Opened in 1909 by the Santa Fe Railroad to serve its employees, the Moorish-style medical facility was a welcome sight in Boyle Heights.
Razed and rebuilt in 1924, the Santa Fe Coast Line Hospital was reborn as a Mission Revival Style, top-notch institute now called Linda Vista. The hospital enjoyed many decades as the best care unit in the area – beautiful Santa Fe tile, highly trained staff and, at least in the early years, its own chickens, cows, and vegetable gardens to ensure that the patients had the freshest foods and dairy possible as they convalesced. But as the railroad industry, medical industry, and the very neighborhood itself changed with time, Linda Vista failed to keep up.
By the 1970s, the Los Angeles suburb of Boyle Heights was no longer a lovely place to be, and with railroad employees opting for more mainstream medical care, Linda Vista was mostly treating the gunshot wounds and other violent crime injuries of the local community. After it instituted cutbacks to offset lack of funding, the operational shortcuts led to an increase in death rates. Between the high rate of violent crime mortality and the decreasing amount of resources, Linda Vista’s quality of care declined, doctors left, uninsured patients steadily grew, and the hospital was forced to close its doors for good in 1991.
Ever-sprawling Los Angeles doesn’t have much use for empty, abandoned buildings. Linda Vista and its 6 stories of mission-style architecture and railroad history was sure to become an apartment building or strip mall, it was just a matter of time – but Linda Vista had one more reincarnation left in her. It seems in a city like Los Angeles, there just may be use for an old hospital, dusty, cobwebbed, and still full of the odds and ends of medical equipment and office trappings – a horror film set.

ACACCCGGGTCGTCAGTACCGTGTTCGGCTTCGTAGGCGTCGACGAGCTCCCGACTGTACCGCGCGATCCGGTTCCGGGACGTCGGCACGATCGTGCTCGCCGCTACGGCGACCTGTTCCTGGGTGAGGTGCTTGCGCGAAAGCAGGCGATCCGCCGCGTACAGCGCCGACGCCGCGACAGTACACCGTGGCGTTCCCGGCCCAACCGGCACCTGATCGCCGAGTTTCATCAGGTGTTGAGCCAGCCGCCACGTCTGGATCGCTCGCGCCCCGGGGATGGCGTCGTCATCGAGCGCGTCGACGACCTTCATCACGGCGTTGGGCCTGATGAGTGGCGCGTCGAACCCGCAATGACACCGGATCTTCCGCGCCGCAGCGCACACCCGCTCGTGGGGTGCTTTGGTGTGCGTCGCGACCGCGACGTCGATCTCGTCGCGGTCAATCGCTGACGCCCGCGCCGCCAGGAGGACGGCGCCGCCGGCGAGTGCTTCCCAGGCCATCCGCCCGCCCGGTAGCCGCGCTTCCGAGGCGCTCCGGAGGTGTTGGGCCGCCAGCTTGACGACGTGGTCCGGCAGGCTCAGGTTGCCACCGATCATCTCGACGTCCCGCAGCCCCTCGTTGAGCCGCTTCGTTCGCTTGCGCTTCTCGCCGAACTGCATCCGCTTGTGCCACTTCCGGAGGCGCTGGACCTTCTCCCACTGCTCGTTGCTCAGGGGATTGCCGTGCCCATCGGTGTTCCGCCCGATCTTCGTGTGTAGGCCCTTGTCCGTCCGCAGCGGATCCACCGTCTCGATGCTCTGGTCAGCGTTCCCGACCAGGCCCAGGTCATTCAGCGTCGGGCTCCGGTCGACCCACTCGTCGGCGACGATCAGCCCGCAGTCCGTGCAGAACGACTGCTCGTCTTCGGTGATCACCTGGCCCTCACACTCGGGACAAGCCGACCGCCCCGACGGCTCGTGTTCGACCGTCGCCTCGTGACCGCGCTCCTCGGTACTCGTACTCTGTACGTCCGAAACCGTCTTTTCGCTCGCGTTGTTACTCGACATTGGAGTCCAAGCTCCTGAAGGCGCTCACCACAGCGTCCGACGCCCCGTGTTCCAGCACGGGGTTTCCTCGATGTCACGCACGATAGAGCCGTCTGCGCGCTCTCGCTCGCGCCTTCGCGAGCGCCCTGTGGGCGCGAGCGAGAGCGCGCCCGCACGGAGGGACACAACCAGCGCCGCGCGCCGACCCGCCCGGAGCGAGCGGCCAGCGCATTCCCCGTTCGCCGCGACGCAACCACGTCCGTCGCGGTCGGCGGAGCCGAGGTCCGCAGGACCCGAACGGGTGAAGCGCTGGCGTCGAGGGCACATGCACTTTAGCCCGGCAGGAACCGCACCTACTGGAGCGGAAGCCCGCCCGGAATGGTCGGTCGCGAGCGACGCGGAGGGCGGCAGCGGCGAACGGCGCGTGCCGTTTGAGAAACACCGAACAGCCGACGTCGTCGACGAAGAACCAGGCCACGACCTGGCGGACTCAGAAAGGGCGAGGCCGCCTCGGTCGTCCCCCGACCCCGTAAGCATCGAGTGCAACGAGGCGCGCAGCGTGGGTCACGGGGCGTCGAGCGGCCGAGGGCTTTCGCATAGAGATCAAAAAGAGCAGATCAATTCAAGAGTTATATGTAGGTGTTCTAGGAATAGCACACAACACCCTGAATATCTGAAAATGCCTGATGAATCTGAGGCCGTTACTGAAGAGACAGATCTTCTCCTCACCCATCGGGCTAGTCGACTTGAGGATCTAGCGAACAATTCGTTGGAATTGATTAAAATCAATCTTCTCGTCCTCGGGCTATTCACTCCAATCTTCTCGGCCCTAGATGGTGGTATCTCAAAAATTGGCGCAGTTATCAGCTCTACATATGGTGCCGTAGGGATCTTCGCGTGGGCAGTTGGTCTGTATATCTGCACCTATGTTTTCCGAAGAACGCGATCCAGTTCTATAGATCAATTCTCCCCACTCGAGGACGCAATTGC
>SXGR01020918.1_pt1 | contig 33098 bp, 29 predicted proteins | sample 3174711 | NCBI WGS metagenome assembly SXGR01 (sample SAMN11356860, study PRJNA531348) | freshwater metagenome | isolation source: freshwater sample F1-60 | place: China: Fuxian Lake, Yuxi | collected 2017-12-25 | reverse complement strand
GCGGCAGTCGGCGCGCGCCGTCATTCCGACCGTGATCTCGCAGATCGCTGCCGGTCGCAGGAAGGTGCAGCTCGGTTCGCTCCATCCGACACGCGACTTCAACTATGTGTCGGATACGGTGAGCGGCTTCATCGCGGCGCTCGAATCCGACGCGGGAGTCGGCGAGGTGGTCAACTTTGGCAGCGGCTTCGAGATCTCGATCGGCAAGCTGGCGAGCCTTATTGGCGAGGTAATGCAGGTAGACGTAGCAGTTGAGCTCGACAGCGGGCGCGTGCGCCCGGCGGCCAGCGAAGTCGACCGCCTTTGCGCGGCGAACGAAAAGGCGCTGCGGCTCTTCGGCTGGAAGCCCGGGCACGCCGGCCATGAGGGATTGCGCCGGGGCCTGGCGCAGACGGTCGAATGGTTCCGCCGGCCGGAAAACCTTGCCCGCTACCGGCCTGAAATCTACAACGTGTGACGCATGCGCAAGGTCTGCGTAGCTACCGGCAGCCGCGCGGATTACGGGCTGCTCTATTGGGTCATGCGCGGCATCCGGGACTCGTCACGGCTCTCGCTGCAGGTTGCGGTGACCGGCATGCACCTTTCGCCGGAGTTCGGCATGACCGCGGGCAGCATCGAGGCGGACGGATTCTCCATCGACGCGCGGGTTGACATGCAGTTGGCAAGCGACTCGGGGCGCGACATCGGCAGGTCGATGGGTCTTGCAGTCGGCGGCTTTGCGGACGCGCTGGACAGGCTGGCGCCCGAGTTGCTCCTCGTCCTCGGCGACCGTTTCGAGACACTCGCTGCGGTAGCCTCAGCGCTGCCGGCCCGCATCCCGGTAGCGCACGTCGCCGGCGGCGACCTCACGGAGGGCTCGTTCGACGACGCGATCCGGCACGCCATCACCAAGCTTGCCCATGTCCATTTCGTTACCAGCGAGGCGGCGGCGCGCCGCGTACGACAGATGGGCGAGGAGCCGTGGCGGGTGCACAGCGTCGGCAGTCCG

The hospital was never deemed important enough to clean out, at least until sold to whatever company would eventually purchase it to turn it into something profitable, which would most likely mean tearing it down and starting over. When the the hospital closed, the few employees left just walked out – patient files remained lying open on counters, beds sat askew, some made, some not. With the building stripped of anything of worth, the flotsam left behind gave the eerie ghost vibe that is so appealing to horror fans – the frightening excitement of a place that harbored more deaths than one can imagine, where the caregivers who kept the misery in check have disappeared leaving nothing but injured souls behind. As dust gathered on the window sills of Linda Vista, so did the sense of unease.
That unease was picked up by both film and TV location scouts, as well as ghost hunters and tours, and suddenly Linda Vista was bustling again. While the fate of the hospital is still uncertain, plans to renovate or turn it into condos have fallen short, mostly due to the high amounts of asbestos and lead contained within. Until then, paranormal operations and filming continue in earnest. As of 2013, Linda Vista’s creepy halls have starred in over 60 films, TV shows, and music videos.
Recently, the former Linda Vista Hospital has been converted into senior apartment homes.
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